April 9, 2009

In The Company of Wine People: brief notes from a tasting

By Andrew Barrow In Tasting Reports, Wine Notes

Isabel from the Company of Wine People

The lovely lady in the picture is Isabel, Brand Development Manager for the Company of Wine People who led us through a marvellous tasting on the summit of Bottelaryberg (I think). The Company of Wine People may not be familiar to you; their brands names though you are highly likely to recognise – Arniston Bay, Thandi, Kumkani, Welmoed and Versus.

Now Arniston Bay may well be one of those ubiquitous brands that clog the wine aisles; but actually the wines are not too bad. Look out for the Reserve bottling of the Sauvignon Blanc (fresh, crisp finish, touches of lychee, soft, upfront sweetness) and those offered in innovative pouches.
Sometime ago I received a sample of an Ariston Bay Chenin-Chardonnay in a pouch and, to my annoyance, neglected to write anything about it. It’s the packaging that offers the interesting story, but the wine itself was surprisingly drinkable for a mid-week slurp.

Developed at some cost by the Company of Wine People the pouch is a world first in terms of packaging.
The pouch offers an environmentally friendly solution to wine packaging, creating 80% less environmental impact from cradle to grave than the equivalent volume in glass bottles, 90% less waste and takes up less space in a landfill than two glass bottles. It is also 20 times lighter than a wine bottle and preserves the wine for up to a month once opened.

“We have worked hard to create a packaging solution to redefine the boundaries of sustainability in the wine industry and make people think differently about the cradle to grave lifecycle of wine”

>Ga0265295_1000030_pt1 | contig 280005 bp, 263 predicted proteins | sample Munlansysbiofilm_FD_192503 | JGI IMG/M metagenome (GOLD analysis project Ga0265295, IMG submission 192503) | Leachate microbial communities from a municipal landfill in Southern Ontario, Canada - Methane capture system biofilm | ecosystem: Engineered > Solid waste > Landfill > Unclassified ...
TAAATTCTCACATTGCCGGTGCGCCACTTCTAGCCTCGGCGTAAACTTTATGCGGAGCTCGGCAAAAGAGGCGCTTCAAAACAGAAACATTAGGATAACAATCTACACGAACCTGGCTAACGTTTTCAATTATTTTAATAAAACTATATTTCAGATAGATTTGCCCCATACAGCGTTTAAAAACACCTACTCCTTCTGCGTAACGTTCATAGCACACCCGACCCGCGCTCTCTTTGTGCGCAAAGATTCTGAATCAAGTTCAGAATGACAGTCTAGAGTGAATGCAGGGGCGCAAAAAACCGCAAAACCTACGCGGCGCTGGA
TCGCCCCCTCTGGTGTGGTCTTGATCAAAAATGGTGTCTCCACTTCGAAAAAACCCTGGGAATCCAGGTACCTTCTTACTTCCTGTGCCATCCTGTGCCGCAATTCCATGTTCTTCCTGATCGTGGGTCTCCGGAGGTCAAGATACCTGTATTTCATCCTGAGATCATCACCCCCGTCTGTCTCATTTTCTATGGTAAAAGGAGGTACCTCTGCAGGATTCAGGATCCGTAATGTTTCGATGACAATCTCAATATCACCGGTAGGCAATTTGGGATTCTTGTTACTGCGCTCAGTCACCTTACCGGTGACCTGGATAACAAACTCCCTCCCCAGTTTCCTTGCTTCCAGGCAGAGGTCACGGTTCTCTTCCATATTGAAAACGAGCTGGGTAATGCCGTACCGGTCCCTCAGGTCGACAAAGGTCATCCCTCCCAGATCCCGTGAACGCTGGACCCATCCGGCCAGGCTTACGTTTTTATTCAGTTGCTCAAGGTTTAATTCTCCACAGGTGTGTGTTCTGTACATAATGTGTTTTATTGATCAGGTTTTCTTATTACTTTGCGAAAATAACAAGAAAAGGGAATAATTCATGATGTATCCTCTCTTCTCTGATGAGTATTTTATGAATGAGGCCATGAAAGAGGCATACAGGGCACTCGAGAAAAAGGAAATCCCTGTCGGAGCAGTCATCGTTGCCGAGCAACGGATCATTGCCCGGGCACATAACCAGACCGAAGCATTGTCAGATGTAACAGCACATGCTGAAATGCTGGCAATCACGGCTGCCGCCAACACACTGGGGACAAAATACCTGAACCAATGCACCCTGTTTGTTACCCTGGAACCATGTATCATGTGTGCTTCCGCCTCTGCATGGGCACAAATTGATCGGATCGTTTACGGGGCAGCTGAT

They are available in Chenin/Chardonnay and Pinotage Rosé styles from branches of Tesco, Asda, Waitrose and Morrisons priced at around a tenner for 1.5 litres.
Incidentally the Arniston Bay website offers a little downloadable book detailing recipes for Governer’s Trifle, Peri-Peri Chicken Mozambique Style, Tomato and Prawn Bredi, Egg Plant, Date and Cashew Nut Briyani and Chilled Butternut, Orange and Cumin Soup – all designed of course to complement one of their wines.

The Kumkani Range is a step up in price and interest. Kumkani is a word derived from the Xhosa word translated as ‘King’ – you have to practice the tongue click on word Xhosa; Isabel demonstrated and despite a few half-attempts we all spectacularly failed at replicating. Anyway the Kumkani range comprises single varietals, dual varietals, the Reflections range and award-winning single vineyard wines.

Particularly noteworthy is the stunning Kumkani Sauvignon Blanc Lanner Hill with grapes sourced from a single vineyard – Groenekloof in the Dorking region. A lovely slice of ‘green gooseberry’ intensity with a mineral, flinty complexity (listed by Majestic £11.99)
Great pleasure and hums of excitement – well you can’t say much with a mouthful of wine – greeted the Kumkani VVS 2005. This has stonkingly good complexity and superb balance/intensity coupled with a fascinating aroma from an unusal mix of grapes – Viognier, Sauvignon Blanc and Verdelho. There’s a touch of oak in their somewhere too.